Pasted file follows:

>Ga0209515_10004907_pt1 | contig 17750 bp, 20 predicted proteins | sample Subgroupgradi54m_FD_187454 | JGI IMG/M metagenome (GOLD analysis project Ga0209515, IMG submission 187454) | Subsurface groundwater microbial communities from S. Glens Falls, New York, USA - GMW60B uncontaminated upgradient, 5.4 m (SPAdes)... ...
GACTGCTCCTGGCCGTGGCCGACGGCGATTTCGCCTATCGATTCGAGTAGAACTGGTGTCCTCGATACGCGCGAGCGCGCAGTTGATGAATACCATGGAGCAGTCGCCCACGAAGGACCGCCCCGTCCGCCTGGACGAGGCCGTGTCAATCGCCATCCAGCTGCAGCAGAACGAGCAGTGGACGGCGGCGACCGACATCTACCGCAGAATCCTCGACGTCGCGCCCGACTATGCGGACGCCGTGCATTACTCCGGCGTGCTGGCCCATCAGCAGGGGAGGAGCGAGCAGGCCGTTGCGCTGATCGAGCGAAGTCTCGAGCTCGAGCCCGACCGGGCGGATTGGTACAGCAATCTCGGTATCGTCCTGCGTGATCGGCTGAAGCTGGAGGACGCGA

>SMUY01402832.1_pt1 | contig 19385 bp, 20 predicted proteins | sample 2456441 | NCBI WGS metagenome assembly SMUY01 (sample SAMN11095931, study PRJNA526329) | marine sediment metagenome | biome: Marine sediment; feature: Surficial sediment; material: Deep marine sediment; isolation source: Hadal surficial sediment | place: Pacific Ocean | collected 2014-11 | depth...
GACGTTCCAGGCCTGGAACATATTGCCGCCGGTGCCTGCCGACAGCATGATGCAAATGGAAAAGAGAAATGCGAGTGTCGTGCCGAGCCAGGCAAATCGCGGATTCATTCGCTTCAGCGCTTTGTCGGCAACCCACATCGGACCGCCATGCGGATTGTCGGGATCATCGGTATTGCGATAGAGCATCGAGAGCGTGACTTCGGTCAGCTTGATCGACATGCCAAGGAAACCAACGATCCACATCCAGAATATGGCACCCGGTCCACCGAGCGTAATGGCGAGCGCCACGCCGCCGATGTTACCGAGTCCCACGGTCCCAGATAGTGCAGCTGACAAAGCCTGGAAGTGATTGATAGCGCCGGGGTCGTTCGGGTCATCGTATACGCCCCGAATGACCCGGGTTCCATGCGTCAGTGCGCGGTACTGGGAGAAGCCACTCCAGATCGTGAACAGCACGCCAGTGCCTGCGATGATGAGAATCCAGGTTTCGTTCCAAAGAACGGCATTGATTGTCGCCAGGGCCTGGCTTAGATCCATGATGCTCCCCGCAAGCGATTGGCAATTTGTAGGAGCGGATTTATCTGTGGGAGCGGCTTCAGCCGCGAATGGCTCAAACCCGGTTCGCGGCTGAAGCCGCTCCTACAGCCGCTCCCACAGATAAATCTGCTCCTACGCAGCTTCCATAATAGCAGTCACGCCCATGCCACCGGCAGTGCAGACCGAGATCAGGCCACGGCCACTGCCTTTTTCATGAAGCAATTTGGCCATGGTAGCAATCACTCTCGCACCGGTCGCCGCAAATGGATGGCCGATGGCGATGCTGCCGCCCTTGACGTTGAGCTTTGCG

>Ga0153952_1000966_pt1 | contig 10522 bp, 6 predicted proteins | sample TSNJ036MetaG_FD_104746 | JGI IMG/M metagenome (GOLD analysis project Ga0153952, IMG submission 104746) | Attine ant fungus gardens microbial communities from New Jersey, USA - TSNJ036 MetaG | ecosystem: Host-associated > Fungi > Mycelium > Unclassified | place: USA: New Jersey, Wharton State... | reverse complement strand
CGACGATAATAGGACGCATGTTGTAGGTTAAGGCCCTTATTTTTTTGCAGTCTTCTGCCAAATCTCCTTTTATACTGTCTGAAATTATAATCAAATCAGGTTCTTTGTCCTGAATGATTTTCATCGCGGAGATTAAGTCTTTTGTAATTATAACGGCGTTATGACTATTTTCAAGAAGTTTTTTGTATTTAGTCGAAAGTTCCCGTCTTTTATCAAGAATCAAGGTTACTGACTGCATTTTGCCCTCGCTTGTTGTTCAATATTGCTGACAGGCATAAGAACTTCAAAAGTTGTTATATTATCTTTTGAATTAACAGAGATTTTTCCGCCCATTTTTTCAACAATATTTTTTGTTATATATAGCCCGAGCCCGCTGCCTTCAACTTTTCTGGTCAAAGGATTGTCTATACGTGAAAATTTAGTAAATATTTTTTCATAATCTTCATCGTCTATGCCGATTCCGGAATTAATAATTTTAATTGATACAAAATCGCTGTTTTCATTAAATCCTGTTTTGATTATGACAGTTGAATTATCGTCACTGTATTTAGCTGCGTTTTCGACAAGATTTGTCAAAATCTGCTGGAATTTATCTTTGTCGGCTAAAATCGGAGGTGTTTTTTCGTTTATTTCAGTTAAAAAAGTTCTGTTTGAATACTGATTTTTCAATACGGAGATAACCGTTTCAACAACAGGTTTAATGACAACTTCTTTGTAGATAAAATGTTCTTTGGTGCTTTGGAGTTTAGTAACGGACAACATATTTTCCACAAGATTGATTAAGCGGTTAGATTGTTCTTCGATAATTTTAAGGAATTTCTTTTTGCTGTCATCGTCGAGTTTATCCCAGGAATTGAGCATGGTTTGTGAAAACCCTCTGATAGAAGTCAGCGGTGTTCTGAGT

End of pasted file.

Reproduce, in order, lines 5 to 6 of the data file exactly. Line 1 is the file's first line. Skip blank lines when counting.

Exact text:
>Ga0153952_1000966_pt1 | contig 10522 bp, 6 predicted proteins | sample TSNJ036MetaG_FD_104746 | JGI IMG/M metagenome (GOLD analysis project Ga0153952, IMG submission 104746) | Attine ant fungus gardens microbial communities from New Jersey, USA - TSNJ036 MetaG | ecosystem: Host-associated > Fungi > Mycelium > Unclassified | place: USA: New Jersey, Wharton State... | reverse complement strand
CGACGATAATAGGACGCATGTTGTAGGTTAAGGCCCTTATTTTTTTGCAGTCTTCTGCCAAATCTCCTTTTATACTGTCTGAAATTATAATCAAATCAGGTTCTTTGTCCTGAATGATTTTCATCGCGGAGATTAAGTCTTTTGTAATTATAACGGCGTTATGACTATTTTCAAGAAGTTTTTTGTATTTAGTCGAAAGTTCCCGTCTTTTATCAAGAATCAAGGTTACTGACTGCATTTTGCCCTCGCTTGTTGTTCAATATTGCTGACAGGCATAAGAACTTCAAAAGTTGTTATATTATCTTTTGAATTAACAGAGATTTTTCCGCCCATTTTTTCAACAATATTTTTTGTTATATATAGCCCGAGCCCGCTGCCTTCAACTTTTCTGGTCAAAGGATTGTCTATACGTGAAAATTTAGTAAATATTTTTTCATAATCTTCATCGTCTATGCCGATTCCGGAATTAATAATTTTAATTGATACAAAATCGCTGTTTTCATTAAATCCTGTTTTGATTATGACAGTTGAATTATCGTCACTGTATTTAGCTGCGTTTTCGACAAGATTTGTCAAAATCTGCTGGAATTTATCTTTGTCGGCTAAAATCGGAGGTGTTTTTTCGTTTATTTCAGTTAAAAAAGTTCTGTTTGAATACTGATTTTTCAATACGGAGATAACCGTTTCAACAACAGGTTTAATGACAACTTCTTTGTAGATAAAATGTTCTTTGGTGCTTTGGAGTTTAGTAACGGACAACATATTTTCCACAAGATTGATTAAGCGGTTAGATTGTTCTTCGATAATTTTAAGGAATTTCTTTTTGCTGTCATCGTCGAGTTTATCCCAGGAATTGAGCATGGTTTGTGAAAACCCTCTGATAGAAGTCAGCGGTGTTCTGAGT